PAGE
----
Spend more time policing carriage tours

City of Beaufort should ramp up rule enforcement of horse-drawn carriage tours.

newsroom@islandpacket.comJuly 18, 2014 

As Beaufort City Council grapples (yet again) with controversy involving horse-drawn carriage tours on its streets, city manager Scott Dadson poses a pertinent question: How much time and energy does council want city staff to spend policing carriage operations?

The correct response: As much as it takes. If a rule is worth imposing, it is worth enforcing.

Beaufort's two operators have a long history of bickering, even after the city increased the fees it charges them in an attempt to recoup the cost of playing referee. It is reasonable to pass that expense to the operators, but equally reasonable to expect the city to provide robust enforcement in return.

Of course, it has been suggested in the past that the city simply rid itself of all expense and obligation by disallowing carriage tours. That would be a mistake.

Locals might shudder at the thought of being spotted by a neighbor aboard a carriage or bristle when stuck behind one on a downtown street. Nonetheless, carriage rides are part of the experience tourists have come to expect, and so long as tourism is an important industry in Beaufort, so too are the carriages.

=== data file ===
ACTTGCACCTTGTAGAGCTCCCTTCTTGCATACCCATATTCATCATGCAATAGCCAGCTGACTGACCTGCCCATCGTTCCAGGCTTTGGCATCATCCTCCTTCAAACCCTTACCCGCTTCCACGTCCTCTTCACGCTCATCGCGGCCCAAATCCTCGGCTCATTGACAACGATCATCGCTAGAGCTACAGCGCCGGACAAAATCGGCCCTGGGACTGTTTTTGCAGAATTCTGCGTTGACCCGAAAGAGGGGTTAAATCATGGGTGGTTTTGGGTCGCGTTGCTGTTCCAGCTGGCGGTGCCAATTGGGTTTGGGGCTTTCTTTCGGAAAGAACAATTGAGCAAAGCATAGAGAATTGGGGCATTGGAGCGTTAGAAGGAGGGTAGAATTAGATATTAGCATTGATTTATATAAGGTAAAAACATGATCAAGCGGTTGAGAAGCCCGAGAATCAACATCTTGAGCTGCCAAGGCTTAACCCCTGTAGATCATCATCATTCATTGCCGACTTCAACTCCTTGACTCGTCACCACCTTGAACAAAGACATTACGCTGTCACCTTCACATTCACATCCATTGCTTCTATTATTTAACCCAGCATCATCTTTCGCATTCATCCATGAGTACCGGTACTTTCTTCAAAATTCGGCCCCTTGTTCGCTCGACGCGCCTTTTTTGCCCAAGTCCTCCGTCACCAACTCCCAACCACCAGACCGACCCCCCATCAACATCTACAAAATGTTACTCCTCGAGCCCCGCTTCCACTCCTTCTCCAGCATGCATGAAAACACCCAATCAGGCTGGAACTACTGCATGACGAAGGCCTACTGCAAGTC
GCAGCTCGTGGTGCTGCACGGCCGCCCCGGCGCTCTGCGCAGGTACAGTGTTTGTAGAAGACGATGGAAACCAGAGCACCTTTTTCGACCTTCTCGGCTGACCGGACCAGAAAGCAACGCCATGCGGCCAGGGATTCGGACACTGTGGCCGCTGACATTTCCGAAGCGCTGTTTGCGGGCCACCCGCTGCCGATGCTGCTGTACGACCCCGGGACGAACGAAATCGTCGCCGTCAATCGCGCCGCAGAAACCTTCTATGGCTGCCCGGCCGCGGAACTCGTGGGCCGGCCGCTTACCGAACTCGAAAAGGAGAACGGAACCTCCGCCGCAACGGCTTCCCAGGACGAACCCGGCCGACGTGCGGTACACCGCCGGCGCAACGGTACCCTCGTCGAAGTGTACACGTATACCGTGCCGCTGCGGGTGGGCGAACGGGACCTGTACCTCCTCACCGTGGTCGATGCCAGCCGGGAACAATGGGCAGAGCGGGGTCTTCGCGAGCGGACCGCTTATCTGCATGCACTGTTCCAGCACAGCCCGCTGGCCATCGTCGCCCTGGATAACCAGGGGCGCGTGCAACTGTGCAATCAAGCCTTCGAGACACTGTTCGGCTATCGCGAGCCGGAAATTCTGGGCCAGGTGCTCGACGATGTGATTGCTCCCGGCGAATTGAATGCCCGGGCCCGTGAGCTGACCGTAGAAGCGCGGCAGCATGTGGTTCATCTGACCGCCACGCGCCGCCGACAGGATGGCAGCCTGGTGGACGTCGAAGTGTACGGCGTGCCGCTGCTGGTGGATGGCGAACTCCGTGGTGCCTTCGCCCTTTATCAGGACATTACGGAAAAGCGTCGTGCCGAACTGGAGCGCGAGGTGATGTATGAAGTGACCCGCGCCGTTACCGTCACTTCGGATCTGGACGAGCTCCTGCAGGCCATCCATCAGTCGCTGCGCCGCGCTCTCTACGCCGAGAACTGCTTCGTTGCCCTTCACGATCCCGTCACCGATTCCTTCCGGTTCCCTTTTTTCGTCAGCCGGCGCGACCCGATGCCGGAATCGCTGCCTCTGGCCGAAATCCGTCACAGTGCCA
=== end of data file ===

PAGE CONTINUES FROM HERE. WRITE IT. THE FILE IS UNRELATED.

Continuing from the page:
The most recent flap concerns assurances about the health of the horses. We are on record advocating that a third-party veterinarian conduct periodic checks of the animals, also at the operators' expense.

Other changes considered by City Council include:

  • A requirement that horses wear horseshoes.

  • Adding a tour to the schedule so the city's two carriage companies get the same number of tours each month.

  • Allowing the horses to work in 91-degree temperatures, up from 90 degrees. That change already has been approved by the city's tourism management advisory commission and is being tested during a 30-day trial.

  • Three of the proposed changes -- third-party vet checks, the horseshoe requirement and the additional daily tour -- would require two favorable council votes to change a municipal ordinance. Those votes will be scheduled after the city attorney writes the proposed changes, Dadson said.

    Whether changes are adopted or the current rules remain in place, peaceable competition depends as much on the city's willingness to enforce rules as it does on the rules' verbiage. Laxity will bring more opportunities to hurl accusations. Strict monitoring, on the other hand, could reduce the number of disputes requiring council's attention.

    The latter option is best for all -- operators, their horses, tourists and residents alike -- not to mention council members, who by now must be weary of these disputes.

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